The Root Of Strained Ties In The Energy Sector

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The media’s focus on the tense relations between Saudi Arabia and the US obscures the real conflict: the oil business is struggling to find the proper price to promote project spending without stifling its own expansion.

The correlation 

In terms of broken relationships, one sticks out for the oil industry: the correlation between investment and prices.

The last time oil prices broke into triple digits back in 2013 and 2014, some 33 and 17 oil projects were sanctioned, respectively, compared to a projected 16 in 2022, according to S&P Global Commodity Insights analysis based on non-OPEC investments. In fact, this year’s estimate compares more to the number of projects sanctioned in years when Dated Brent was closer to $60/b rather than nearer $90/b.

This could lead to a potentially stark mismatch between supply and demand in the years ahead.

It’s not only a message that has been said loudly by key OPEC members such as Saudi Arabia and the UAE, but one many top analysts have been warning about, with Goldman Sachs’ head of commodity research predicting a new commodity supercycle.

Christyan Malek, JP Morgan’s Global Head of Energy Strategy, told S&P Global in a recent interview that while oil prices have moved structurally higher in the past year, there has been very little change in upstream growth ambitions, with nearly all companies that provide medium-term spending outlooks sticking rigidly to the ranges laid out over the past few years. This could leave a chasm in supply and demand by 2030.

“Oil Capex is up, but not enough,” said Malek.

So, while JP Morgan’s commodities team estimates upstream spending growing 13% this year, the highest growth rate in a decade, Malek said this comes from a very low starting point, and investment remains more than 45% below the 2014 peak.

Walking a tightrope

But a shortfall is by no means a foregone conclusion.

S&P Global analysis suggests recent new investments will help plug any potential hole in the next three to five years. “However, if oil prices were to collapse as a result of a potential upcoming recession, operators will reduce Capex significantly and will only fund a few new projects until there is a recovery in demand and oil prices,” said S&P Global Commodity Insights analyst Rene Santos.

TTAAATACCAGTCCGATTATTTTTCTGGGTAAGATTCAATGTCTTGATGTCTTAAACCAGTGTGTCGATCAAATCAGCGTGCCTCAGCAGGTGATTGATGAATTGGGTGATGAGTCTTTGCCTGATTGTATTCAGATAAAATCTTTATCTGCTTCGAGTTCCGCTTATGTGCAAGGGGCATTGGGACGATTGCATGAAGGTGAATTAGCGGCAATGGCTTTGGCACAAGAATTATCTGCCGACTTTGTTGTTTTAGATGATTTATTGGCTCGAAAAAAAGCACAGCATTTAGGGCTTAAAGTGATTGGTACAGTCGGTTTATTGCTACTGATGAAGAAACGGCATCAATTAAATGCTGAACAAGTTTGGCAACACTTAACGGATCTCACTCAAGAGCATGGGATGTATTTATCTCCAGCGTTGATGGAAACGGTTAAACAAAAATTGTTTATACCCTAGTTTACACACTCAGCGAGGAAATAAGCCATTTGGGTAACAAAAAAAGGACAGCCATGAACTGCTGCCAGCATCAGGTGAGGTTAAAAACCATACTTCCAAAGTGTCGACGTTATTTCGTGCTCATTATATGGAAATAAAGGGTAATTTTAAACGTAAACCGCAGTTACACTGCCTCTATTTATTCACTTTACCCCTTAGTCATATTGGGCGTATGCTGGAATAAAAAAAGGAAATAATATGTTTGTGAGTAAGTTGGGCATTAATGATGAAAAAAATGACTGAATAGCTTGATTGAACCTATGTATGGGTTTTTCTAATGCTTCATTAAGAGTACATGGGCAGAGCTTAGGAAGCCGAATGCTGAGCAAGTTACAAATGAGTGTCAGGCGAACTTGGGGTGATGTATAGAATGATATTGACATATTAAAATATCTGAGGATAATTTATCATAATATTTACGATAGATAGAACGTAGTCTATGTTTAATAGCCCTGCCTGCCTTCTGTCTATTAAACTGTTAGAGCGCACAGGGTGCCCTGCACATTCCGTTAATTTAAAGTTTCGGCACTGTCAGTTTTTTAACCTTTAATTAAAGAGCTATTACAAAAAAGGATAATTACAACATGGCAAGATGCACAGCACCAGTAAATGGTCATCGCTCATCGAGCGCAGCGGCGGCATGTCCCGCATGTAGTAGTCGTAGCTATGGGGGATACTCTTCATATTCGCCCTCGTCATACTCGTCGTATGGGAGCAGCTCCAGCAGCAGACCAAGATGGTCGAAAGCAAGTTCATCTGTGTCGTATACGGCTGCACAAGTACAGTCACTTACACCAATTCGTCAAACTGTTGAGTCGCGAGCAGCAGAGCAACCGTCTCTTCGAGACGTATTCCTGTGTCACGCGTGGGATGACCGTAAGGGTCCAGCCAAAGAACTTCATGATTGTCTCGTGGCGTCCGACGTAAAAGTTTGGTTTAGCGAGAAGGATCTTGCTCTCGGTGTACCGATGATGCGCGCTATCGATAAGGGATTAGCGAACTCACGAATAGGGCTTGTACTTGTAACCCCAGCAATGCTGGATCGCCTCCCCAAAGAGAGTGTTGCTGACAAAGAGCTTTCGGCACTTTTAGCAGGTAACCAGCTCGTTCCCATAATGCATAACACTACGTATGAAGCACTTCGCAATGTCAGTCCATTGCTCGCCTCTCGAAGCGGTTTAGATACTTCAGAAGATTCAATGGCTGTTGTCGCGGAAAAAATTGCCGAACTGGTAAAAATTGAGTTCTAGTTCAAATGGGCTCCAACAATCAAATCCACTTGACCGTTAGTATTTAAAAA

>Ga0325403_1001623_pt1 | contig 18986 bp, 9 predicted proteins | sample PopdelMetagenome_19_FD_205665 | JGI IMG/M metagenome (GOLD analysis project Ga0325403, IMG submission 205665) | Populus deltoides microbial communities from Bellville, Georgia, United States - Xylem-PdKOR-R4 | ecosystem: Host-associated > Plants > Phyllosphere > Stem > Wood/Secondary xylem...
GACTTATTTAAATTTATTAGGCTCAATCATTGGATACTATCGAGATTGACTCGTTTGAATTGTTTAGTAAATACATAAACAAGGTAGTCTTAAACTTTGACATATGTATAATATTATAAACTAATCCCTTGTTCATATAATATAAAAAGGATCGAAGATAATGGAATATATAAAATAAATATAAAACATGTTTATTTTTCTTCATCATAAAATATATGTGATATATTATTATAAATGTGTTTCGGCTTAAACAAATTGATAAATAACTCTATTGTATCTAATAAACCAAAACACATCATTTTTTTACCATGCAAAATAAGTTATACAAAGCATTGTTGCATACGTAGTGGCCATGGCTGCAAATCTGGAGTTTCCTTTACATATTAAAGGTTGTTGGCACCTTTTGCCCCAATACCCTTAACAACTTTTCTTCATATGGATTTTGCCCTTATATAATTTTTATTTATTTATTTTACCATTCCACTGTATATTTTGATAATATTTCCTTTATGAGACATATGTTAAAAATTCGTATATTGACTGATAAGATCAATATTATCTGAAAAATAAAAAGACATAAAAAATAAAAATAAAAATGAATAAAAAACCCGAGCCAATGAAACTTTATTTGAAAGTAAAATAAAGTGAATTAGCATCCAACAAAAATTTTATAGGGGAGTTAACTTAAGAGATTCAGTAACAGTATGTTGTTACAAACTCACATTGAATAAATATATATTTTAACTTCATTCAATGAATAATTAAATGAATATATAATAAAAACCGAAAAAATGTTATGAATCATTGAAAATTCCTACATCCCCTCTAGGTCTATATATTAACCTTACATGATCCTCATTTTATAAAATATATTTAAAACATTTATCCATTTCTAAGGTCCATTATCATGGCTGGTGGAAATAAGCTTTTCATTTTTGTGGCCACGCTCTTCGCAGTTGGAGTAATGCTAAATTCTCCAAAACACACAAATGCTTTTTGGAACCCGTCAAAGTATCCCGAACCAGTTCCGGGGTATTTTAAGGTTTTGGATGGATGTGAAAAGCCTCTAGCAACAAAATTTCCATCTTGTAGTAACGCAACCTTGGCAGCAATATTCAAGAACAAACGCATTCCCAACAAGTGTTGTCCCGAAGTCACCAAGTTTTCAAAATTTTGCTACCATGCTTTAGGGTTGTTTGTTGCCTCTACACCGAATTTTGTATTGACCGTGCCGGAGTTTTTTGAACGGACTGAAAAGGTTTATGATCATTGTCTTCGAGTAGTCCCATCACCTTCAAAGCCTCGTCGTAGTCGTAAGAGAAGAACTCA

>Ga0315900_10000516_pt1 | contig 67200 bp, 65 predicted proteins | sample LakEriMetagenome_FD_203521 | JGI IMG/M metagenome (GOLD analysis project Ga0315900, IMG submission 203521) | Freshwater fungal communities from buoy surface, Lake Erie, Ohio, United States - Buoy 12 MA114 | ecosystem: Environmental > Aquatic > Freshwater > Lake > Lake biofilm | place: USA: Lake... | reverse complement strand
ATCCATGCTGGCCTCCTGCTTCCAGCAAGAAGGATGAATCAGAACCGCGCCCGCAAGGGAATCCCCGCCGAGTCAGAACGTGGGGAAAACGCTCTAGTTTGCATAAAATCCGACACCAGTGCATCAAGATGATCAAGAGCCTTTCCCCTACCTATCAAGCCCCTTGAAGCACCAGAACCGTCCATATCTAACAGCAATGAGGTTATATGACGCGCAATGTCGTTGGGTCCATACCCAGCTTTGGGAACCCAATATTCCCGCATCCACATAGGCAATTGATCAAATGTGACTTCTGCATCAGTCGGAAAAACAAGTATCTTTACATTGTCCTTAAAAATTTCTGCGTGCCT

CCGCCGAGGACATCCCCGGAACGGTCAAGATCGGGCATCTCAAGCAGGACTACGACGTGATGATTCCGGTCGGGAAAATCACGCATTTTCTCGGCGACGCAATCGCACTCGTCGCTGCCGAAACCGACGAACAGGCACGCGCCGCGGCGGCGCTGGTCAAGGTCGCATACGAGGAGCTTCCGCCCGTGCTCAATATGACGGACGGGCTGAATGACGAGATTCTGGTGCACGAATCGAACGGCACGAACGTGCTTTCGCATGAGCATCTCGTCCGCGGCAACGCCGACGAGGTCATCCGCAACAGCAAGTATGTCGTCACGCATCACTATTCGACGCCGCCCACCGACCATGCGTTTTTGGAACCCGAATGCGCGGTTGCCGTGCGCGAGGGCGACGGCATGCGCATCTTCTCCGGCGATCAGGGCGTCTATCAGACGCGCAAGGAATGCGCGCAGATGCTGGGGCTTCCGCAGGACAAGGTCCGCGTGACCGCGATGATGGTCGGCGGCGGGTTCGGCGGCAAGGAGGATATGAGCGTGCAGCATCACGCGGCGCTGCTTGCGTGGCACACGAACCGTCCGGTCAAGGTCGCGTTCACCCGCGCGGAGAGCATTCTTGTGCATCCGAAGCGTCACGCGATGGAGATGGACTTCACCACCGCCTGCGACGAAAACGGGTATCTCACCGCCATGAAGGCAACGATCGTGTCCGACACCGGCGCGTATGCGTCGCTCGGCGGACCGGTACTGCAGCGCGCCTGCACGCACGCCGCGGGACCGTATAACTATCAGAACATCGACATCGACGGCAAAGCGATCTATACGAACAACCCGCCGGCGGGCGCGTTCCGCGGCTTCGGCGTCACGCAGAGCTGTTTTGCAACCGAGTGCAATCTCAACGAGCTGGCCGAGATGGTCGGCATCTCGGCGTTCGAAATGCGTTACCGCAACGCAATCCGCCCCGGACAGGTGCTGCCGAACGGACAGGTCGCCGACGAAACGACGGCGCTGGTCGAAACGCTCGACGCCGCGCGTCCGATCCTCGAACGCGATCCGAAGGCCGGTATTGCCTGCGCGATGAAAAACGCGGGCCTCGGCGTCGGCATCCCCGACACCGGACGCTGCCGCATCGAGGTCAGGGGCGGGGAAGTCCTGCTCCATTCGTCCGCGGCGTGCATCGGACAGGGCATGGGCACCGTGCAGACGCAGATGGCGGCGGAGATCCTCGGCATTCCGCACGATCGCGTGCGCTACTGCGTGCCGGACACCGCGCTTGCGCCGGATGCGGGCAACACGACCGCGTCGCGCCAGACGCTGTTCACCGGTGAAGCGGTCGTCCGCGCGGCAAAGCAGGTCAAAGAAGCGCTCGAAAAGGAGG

This suggests the key is getting the balance between high and stable-enough oil prices for investment to thrive to create a steady stream of new projects, but not too high that it destroys demand or creates a sharp boom and bust.

Where that point often depends on whether you are a producer or a consumer, with Saudi Arabia and the US involved in a war of words over the use of production quotas and strategic reserves.

But in reality, the challenge is finding the sweet spot, often seen around the $60-$70/b mark. However, given the disconnect in prices and investment, that sweet spot may no longer exist, given the perceived need to entice investment at higher prices at the same time as a cost of living crisis that could damage energy use at those prices.

Doing more, spending less

Since 2014, lower oil prices have also created greater efficiencies and lower breakevens, so operators do more projects with less Capex, including fewer redundancies, a smaller footprint of processing facilities, faster drilling, and more.

According to S&P Global, CAPEX next year will probably only see a modest increase of around 10% due to oil prices averaging a little less than that seen in 2022 and also less cost inflation. This year a good portion of the CAPEX increase was due to inflation of around 12% globally, but that should come under control in 2023 as the effects of tighter monetary policy and weaker economic growth weigh.

The International Energy Agency has also cast doubts on the investment outlook, noting “while previous large spikes in oil prices have spurred a strong investment response leading to greater supply from non-OPEC producers, this time may be different.”

The IEA points to the weaker response to higher prices from US shale producers, traditionally the most responsive to changing market conditions, and which has been key to balancing supply with demand.

Indeed, US shale looks have struggled to quickly surpass its 13 million b/d peaks hit in 2020, remaining 1 million b/d shies so far, with S&P Global analysis noting “US oil production will grow in 2023 but significantly less than in 2018 when oil prices were much lower.”

Saying that there is still a lot of oil either lying dormant or looking to be unlocked or expanded: Key OPEC members like Saudi Arabia and UAE are building out capacity; sanctioned oil producers Iran and Venezuela have the ability to return several million barrels a day of oil if political issues are resolved; there is still 500,000 b/d in the SaudiKuwait Neutral Zone that could be freed up; and the US, Brazil, Canada, Norway and Guyana will add additional barrels.

Security of energy supply in the near term is one thing, security of long-term oil is another. Getting the price and policies right for investment have never been more important.

 

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Source: S&P Global

 

 

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